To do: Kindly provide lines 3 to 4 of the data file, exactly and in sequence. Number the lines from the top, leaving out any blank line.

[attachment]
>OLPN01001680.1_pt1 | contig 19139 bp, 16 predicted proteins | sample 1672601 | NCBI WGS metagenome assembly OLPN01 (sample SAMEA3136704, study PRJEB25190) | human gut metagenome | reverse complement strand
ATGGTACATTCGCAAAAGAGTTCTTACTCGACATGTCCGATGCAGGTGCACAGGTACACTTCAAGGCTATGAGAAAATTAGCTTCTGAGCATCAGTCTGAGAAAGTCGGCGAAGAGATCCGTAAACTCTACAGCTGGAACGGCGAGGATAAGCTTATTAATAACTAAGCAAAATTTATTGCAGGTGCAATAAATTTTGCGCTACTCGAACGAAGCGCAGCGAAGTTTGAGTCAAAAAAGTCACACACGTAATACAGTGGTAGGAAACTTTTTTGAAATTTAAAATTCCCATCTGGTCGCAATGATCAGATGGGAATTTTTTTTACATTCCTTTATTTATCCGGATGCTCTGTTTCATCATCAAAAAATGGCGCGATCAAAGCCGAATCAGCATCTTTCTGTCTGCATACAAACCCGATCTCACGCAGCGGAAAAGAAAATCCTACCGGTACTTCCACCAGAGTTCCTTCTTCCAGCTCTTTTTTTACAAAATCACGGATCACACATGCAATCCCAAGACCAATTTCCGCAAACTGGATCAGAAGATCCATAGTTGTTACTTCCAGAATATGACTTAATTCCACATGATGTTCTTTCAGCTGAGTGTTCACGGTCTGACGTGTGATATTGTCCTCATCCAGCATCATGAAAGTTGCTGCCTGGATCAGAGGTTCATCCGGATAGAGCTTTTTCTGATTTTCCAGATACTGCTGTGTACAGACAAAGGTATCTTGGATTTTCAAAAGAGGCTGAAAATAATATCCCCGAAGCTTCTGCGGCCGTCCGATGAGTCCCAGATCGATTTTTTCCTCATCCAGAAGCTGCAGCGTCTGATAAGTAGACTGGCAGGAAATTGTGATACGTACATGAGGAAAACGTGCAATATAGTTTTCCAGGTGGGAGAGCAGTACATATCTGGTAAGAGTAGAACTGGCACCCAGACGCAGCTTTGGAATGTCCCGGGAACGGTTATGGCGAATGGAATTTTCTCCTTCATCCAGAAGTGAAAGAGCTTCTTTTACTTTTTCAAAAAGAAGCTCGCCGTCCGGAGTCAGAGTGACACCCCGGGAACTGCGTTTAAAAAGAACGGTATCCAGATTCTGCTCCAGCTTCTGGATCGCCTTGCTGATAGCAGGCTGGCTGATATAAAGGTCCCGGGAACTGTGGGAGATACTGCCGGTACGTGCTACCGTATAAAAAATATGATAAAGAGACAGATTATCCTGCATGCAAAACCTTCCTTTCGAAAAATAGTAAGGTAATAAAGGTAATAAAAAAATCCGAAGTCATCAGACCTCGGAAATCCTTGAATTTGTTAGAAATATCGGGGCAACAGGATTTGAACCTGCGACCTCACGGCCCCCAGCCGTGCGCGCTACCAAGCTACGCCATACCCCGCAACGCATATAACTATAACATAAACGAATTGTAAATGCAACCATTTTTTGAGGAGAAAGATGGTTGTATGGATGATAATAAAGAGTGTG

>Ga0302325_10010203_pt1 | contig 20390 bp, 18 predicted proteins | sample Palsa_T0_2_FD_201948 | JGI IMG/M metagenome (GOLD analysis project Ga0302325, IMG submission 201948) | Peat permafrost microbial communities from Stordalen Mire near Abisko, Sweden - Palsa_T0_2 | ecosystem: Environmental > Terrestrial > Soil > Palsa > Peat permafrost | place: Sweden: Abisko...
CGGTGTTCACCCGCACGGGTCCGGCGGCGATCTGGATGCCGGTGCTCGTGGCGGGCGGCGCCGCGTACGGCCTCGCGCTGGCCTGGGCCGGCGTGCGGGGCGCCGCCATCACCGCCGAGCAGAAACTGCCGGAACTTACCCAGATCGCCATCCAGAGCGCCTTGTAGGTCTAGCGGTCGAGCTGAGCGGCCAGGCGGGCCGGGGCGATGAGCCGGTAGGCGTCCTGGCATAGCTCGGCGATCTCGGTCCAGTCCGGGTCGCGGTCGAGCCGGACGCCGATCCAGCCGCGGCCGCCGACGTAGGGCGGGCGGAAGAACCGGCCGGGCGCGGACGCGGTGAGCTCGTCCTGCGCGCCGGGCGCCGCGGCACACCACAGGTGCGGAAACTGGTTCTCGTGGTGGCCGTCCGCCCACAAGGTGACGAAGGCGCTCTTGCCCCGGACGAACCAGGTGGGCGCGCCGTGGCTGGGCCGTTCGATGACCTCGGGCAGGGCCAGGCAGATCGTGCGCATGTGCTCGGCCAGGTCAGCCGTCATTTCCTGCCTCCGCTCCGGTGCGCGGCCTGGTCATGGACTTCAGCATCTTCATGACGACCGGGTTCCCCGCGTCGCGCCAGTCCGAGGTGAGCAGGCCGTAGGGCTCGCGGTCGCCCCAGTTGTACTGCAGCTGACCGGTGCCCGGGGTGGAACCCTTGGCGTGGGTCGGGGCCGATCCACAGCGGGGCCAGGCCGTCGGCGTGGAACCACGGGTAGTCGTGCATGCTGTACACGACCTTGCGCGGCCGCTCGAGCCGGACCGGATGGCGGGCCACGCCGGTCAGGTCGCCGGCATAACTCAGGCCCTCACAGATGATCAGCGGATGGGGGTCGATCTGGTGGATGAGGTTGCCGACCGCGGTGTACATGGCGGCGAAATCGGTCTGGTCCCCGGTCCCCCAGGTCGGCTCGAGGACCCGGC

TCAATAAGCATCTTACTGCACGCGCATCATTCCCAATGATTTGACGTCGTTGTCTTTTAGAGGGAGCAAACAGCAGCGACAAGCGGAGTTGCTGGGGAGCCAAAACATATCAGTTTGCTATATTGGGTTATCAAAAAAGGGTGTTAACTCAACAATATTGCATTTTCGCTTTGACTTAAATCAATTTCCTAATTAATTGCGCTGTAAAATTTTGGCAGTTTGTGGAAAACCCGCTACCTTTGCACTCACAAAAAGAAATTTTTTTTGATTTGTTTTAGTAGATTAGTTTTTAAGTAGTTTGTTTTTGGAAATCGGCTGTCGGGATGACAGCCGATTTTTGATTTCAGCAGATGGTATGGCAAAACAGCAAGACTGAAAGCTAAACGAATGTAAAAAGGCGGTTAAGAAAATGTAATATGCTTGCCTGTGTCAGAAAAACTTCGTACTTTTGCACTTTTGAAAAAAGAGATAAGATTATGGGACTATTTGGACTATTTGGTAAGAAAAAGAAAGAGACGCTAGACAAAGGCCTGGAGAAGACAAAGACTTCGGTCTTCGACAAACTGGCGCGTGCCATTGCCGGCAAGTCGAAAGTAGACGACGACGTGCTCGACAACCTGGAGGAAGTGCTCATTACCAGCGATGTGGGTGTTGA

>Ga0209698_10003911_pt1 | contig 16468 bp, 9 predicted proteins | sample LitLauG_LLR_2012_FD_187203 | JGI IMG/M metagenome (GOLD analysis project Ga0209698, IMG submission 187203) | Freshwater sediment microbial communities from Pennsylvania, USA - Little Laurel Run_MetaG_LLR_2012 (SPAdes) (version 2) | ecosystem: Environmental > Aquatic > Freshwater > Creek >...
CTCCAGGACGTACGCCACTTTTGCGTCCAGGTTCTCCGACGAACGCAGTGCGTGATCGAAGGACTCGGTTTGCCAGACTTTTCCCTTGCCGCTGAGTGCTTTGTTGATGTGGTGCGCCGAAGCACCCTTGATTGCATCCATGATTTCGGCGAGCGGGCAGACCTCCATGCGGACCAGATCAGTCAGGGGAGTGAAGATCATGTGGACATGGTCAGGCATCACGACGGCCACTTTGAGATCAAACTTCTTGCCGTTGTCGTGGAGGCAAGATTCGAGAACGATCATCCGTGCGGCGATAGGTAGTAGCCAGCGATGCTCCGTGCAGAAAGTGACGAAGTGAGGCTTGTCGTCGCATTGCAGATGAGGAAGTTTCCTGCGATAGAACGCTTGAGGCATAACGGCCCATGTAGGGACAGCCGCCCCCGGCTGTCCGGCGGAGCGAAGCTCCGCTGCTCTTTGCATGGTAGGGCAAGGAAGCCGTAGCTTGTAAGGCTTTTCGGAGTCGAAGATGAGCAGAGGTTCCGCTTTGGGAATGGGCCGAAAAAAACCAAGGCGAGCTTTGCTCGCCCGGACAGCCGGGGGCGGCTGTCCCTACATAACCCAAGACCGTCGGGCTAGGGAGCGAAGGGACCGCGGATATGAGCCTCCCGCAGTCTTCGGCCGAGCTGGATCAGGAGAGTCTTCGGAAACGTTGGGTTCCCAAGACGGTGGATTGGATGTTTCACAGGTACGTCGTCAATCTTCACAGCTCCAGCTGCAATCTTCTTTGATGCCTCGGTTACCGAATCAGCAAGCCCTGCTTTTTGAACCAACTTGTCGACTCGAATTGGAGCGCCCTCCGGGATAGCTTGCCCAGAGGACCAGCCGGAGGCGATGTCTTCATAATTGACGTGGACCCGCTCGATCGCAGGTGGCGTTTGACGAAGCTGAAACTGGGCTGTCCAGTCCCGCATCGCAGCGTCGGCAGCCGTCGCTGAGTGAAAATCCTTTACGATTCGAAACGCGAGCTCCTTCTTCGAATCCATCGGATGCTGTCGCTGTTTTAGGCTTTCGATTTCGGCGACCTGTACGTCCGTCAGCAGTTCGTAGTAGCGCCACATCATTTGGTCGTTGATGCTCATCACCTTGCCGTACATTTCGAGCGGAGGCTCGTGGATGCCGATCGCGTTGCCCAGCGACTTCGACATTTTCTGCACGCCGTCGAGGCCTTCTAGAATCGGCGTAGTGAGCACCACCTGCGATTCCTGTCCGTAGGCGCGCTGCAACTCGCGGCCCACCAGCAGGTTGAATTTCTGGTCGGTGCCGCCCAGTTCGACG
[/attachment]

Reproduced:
>Ga0302325_10010203_pt1 | contig 20390 bp, 18 predicted proteins | sample Palsa_T0_2_FD_201948 | JGI IMG/M metagenome (GOLD analysis project Ga0302325, IMG submission 201948) | Peat permafrost microbial communities from Stordalen Mire near Abisko, Sweden - Palsa_T0_2 | ecosystem: Environmental > Terrestrial > Soil > Palsa > Peat permafrost | place: Sweden: Abisko...
CGGTGTTCACCCGCACGGGTCCGGCGGCGATCTGGATGCCGGTGCTCGTGGCGGGCGGCGCCGCGTACGGCCTCGCGCTGGCCTGGGCCGGCGTGCGGGGCGCCGCCATCACCGCCGAGCAGAAACTGCCGGAACTTACCCAGATCGCCATCCAGAGCGCCTTGTAGGTCTAGCGGTCGAGCTGAGCGGCCAGGCGGGCCGGGGCGATGAGCCGGTAGGCGTCCTGGCATAGCTCGGCGATCTCGGTCCAGTCCGGGTCGCGGTCGAGCCGGACGCCGATCCAGCCGCGGCCGCCGACGTAGGGCGGGCGGAAGAACCGGCCGGGCGCGGACGCGGTGAGCTCGTCCTGCGCGCCGGGCGCCGCGGCACACCACAGGTGCGGAAACTGGTTCTCGTGGTGGCCGTCCGCCCACAAGGTGACGAAGGCGCTCTTGCCCCGGACGAACCAGGTGGGCGCGCCGTGGCTGGGCCGTTCGATGACCTCGGGCAGGGCCAGGCAGATCGTGCGCATGTGCTCGGCCAGGTCAGCCGTCATTTCCTGCCTCCGCTCCGGTGCGCGGCCTGGTCATGGACTTCAGCATCTTCATGACGACCGGGTTCCCCGCGTCGCGCCAGTCCGAGGTGAGCAGGCCGTAGGGCTCGCGGTCGCCCCAGTTGTACTGCAGCTGACCGGTGCCCGGGGTGGAACCCTTGGCGTGGGTCGGGGCCGATCCACAGCGGGGCCAGGCCGTCGGCGTGGAACCACGGGTAGTCGTGCATGCTGTACACGACCTTGCGCGGCCGCTCGAGCCGGACCGGATGGCGGGCCACGCCGGTCAGGTCGCCGGCATAACTCAGGCCCTCACAGATGATCAGCGGATGGGGGTCGATCTGGTGGATGAGGTTGCCGACCGCGGTGTACATGGCGGCGAAATCGGTCTGGTCCCCGGTCCCCCAGGTCGGCTCGAGGACCCGGC